“These are important aspects of good internet service, but not easily understood by most people,” Sayre said. “Citizens understood they needed better service but were uncertain about what tier of service they needed. This is where broadband labels can be very helpful.”
The hearing was the agency’s first on the initiative.
Small ISP Organizations Push FCC for Flexibility on Broadband Label Compliance
Advocates say strict compliance requirements may economically harm small providers.
WASHINGTON, March 11, 2022 – In comments submitted to the Federal Communications Commission Wednesday, organizations representing small internet providers are pushing for flexible regulations on compliance with a measure that requires clear reporting of broadband service aspects to consumers.
The measure was adopted at a late January meeting by the commission, mandating that providers list their pricing and speed information about services in the format of a “broadband nutrition label” that mimics a food nutrition label. Congress’ bipartisan infrastructure bill enacted in the fall required that the FCC adopt such policy.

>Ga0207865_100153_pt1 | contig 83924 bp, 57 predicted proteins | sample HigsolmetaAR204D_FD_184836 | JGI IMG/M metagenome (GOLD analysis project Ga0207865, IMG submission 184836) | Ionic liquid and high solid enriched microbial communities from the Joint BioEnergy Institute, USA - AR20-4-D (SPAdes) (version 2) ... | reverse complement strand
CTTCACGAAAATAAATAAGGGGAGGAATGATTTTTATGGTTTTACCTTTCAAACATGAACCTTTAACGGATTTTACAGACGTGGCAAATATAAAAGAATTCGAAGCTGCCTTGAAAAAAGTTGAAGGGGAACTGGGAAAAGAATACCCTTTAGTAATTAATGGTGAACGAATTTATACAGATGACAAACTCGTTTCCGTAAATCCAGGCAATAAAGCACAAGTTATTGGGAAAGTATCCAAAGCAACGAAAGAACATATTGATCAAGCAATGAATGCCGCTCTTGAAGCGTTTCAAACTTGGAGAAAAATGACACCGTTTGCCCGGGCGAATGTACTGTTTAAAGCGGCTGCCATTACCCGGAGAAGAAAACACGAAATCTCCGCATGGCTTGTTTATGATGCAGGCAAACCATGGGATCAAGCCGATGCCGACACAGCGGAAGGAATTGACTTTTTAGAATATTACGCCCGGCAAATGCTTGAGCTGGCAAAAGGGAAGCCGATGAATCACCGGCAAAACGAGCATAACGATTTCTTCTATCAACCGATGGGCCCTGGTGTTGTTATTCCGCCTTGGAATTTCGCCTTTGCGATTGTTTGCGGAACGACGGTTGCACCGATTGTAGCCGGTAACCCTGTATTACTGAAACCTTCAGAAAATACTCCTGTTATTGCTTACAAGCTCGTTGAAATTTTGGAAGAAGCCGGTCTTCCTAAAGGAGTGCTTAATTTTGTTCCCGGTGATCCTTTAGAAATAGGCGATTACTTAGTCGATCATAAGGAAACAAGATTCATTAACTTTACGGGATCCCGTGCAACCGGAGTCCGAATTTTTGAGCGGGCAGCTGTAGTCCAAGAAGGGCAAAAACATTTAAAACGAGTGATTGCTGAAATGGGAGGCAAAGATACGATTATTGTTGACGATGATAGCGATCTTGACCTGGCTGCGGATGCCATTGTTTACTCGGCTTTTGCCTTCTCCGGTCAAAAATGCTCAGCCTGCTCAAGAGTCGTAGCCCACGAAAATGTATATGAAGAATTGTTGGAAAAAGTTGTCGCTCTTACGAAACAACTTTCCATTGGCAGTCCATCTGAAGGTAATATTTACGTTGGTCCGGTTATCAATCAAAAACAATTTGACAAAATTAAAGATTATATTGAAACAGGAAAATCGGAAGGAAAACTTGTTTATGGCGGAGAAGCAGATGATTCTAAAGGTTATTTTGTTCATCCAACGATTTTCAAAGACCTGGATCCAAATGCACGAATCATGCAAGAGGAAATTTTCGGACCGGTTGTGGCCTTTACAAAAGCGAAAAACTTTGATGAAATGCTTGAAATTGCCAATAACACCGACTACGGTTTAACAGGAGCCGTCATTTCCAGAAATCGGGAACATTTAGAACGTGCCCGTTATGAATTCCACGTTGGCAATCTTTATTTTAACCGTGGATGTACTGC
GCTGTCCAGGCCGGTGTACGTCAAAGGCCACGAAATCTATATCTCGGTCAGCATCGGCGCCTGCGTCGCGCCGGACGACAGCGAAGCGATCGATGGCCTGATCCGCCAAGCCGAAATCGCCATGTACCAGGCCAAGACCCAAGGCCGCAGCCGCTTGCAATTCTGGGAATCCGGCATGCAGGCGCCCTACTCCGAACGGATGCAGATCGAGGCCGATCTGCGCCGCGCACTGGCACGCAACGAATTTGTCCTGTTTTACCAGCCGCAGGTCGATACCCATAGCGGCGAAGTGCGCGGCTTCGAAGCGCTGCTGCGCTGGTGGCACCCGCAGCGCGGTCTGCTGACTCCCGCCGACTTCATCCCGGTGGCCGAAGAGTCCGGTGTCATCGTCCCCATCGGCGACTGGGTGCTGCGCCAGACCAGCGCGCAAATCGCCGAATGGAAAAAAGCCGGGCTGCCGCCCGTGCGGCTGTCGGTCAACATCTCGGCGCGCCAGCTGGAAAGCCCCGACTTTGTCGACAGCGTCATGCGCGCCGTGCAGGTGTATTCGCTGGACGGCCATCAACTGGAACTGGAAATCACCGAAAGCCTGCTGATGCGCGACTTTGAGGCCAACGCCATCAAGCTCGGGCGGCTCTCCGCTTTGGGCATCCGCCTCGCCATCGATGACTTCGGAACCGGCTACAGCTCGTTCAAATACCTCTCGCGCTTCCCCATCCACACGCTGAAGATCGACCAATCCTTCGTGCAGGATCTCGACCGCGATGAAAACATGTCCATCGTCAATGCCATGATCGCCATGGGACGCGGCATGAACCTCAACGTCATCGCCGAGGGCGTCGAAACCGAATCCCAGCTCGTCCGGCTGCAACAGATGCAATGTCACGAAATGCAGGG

The organizations that submitted comments Wednesday say that strict compliance requirements for the new measure may economically harm small providers.
Among those leading the charge are trade associations Wireless Internet Service Providers Association, NTCA – The Rural Broadband Association and America’s Communications Association as well as provider Lumen Technologies.
In comments, limited resources of smaller providers were cited as factors which could disadvantage them in terms of complying with the measure to the FCC’s standards and several organizations asked for small providers to be given extra time to comply.
In separate comments, internet provider Lumen said that the FCC must make multiple changes to its approach if it is to “avoid imposing new obligations that arbitrarily impose excessive costs on providers and undermine other policy goals.”
Last month, FCC Chairwoman Jessica Rosenworcel said that she looks forward to increased coordination between the FCC and state attorneys general for the enforcement of the measure.